Finally, we ask how the combination of substitution away from imports from Mexico and China, and the rise in price of the remaining imports, would affect US output. US imports from China are about 2.7 percent of US GDP, and imports from Mexico are about 1.7 percent of GDP. So with the parameters above, substitution to US goods raises GDP by 7.5% x 2.7% (China) plus 5% x 1.7% (Mexico), or 0.29% of GDP. Meanwhile the higher prices of the remaining imports from China and Mexico reduce US incomes by 0.22 percent, for a net impact of a trivial one twentieth of one percent of GDP. Apply a standard multiplier of 1.5, and the tariffs boost GDP by 0.08 percent.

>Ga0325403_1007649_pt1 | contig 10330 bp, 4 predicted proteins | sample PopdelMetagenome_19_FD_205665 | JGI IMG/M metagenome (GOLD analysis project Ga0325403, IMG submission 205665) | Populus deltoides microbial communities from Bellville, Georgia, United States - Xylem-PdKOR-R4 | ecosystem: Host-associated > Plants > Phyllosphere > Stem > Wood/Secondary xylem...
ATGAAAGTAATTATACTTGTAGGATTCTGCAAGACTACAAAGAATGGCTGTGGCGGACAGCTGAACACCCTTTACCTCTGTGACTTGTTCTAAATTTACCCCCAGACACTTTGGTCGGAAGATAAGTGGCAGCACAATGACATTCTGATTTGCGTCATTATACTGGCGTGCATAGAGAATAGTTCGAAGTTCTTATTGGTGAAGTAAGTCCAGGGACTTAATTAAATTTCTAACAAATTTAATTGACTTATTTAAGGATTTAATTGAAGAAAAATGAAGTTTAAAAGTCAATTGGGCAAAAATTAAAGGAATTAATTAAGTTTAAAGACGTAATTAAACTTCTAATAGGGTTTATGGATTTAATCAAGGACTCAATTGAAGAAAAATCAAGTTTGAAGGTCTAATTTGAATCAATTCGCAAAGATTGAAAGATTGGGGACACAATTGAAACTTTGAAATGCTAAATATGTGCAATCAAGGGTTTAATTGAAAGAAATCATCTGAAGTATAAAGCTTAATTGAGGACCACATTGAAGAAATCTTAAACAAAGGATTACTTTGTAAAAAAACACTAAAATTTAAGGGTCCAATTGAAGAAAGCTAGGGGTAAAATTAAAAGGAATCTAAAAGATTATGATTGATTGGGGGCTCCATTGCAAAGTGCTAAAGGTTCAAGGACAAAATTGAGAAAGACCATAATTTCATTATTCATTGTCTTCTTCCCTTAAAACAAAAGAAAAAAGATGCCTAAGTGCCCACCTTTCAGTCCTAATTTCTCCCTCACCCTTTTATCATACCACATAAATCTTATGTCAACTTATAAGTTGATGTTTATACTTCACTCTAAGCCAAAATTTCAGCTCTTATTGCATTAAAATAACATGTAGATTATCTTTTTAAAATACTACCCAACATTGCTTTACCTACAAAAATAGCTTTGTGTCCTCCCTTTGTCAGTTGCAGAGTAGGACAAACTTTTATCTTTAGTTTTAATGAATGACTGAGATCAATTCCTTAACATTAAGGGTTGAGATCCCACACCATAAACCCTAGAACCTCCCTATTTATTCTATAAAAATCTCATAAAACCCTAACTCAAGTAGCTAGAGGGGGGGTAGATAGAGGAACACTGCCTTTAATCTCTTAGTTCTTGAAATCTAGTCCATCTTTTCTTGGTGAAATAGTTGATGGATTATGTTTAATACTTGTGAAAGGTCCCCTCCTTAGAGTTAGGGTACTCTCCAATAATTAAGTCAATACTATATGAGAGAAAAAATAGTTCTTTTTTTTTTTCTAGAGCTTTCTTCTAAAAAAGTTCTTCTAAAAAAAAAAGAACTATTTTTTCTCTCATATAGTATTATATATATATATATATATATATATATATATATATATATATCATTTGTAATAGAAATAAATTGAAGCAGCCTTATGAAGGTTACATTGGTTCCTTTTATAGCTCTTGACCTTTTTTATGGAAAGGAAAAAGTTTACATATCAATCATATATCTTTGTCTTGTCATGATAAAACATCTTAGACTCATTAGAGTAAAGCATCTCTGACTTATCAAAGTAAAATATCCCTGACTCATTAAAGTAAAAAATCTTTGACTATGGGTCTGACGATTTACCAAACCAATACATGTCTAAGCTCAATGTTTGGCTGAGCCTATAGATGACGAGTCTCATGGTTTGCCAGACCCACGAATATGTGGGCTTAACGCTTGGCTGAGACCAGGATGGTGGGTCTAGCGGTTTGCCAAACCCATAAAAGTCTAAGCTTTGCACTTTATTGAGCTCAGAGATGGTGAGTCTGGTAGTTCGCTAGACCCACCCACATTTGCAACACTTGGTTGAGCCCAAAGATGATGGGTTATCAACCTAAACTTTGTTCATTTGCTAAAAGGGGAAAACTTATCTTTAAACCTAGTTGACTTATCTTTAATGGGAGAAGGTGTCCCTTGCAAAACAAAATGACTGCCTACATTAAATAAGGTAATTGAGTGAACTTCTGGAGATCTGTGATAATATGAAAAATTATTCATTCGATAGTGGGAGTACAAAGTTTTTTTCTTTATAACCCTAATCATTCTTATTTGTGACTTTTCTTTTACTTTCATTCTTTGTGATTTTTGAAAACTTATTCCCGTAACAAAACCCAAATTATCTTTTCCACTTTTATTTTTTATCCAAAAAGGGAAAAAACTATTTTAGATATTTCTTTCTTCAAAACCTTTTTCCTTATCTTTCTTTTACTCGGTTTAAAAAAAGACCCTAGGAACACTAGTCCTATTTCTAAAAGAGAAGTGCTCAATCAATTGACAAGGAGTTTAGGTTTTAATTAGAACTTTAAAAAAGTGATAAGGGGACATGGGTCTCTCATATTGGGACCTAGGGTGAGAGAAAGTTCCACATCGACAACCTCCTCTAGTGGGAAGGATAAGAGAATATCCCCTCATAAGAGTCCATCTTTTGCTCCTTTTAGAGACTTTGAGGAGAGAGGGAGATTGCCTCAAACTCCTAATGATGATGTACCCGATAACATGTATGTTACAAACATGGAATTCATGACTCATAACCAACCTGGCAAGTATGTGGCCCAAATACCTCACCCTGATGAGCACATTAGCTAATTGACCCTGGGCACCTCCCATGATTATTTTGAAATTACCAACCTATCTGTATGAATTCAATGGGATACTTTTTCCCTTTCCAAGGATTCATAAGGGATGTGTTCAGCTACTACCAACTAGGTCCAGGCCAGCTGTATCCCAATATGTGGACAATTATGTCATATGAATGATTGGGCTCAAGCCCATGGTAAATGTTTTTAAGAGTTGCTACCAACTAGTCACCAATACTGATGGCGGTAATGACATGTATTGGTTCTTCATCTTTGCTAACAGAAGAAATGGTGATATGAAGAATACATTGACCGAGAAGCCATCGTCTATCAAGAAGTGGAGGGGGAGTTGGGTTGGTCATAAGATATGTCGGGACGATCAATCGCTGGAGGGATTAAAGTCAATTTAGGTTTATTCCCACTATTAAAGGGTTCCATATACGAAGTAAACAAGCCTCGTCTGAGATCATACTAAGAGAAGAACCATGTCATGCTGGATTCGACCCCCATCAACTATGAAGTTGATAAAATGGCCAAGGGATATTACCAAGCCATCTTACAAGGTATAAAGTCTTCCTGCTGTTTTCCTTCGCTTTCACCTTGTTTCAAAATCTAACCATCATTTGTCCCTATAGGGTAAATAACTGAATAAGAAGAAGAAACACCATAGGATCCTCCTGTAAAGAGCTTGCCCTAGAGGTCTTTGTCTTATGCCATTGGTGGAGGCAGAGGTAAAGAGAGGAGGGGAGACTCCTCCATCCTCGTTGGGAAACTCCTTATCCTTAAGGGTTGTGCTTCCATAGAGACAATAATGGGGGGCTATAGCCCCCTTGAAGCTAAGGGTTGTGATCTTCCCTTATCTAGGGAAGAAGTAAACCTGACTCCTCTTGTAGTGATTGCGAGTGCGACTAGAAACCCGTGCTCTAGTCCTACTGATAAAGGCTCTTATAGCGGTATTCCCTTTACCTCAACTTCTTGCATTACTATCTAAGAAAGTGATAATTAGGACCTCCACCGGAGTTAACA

You could certainly get a larger number than this, for instance if you thought that passthrough of a tariff would be substantially greater than passthrough of exchange rate changes. And making US import demand just a bit less price-elastic is enough to turn the small positive impact into a small negative one. But it would be very hard to get an impact of even one percent of GDP in either direction. And it would be almost impossible to get a negative impact of the kind that Zandi describes. If you assume both that the tariffs are fully passed through to final purchasers, and that US import demand is completely insensitive to price then with a multiplier of 1.5, you get a 2.7 percent reduction in US GDP. Since this is close to Zandi’s number, this may be what he did. But again, these are extreme assumptions, with no basis in the empirical literature. That doesn’t mean you can’t use them, but you need to justify them; just saying the magic word “proprietary” is not enough. (Imagine all the trouble Jerry Friedman could have saved himself with that trick!)